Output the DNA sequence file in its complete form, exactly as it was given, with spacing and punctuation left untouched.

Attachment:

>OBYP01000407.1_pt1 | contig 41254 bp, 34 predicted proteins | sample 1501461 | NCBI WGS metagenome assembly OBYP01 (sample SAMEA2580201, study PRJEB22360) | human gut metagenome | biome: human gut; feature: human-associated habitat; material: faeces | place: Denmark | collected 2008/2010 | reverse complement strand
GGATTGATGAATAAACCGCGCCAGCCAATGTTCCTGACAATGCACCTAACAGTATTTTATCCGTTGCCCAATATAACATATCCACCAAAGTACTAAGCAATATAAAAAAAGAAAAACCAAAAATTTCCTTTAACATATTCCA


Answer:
>OBYP01000407.1_pt1 | contig 41254 bp, 34 predicted proteins | sample 1501461 | NCBI WGS metagenome assembly OBYP01 (sample SAMEA2580201, study PRJEB22360) | human gut metagenome | biome: human gut; feature: human-associated habitat; material: faeces | place: Denmark | collected 2008/2010 | reverse complement strand
GGATTGATGAATAAACCGCGCCAGCCAATGTTCCTGACAATGCACCTAACAGTATTTTATCCGTTGCCCAATATAACATATCCACCAAAGTACTAAGCAATATAAAAAAAGAAAAACCAAAAATTTCCTTTAACATATTCCA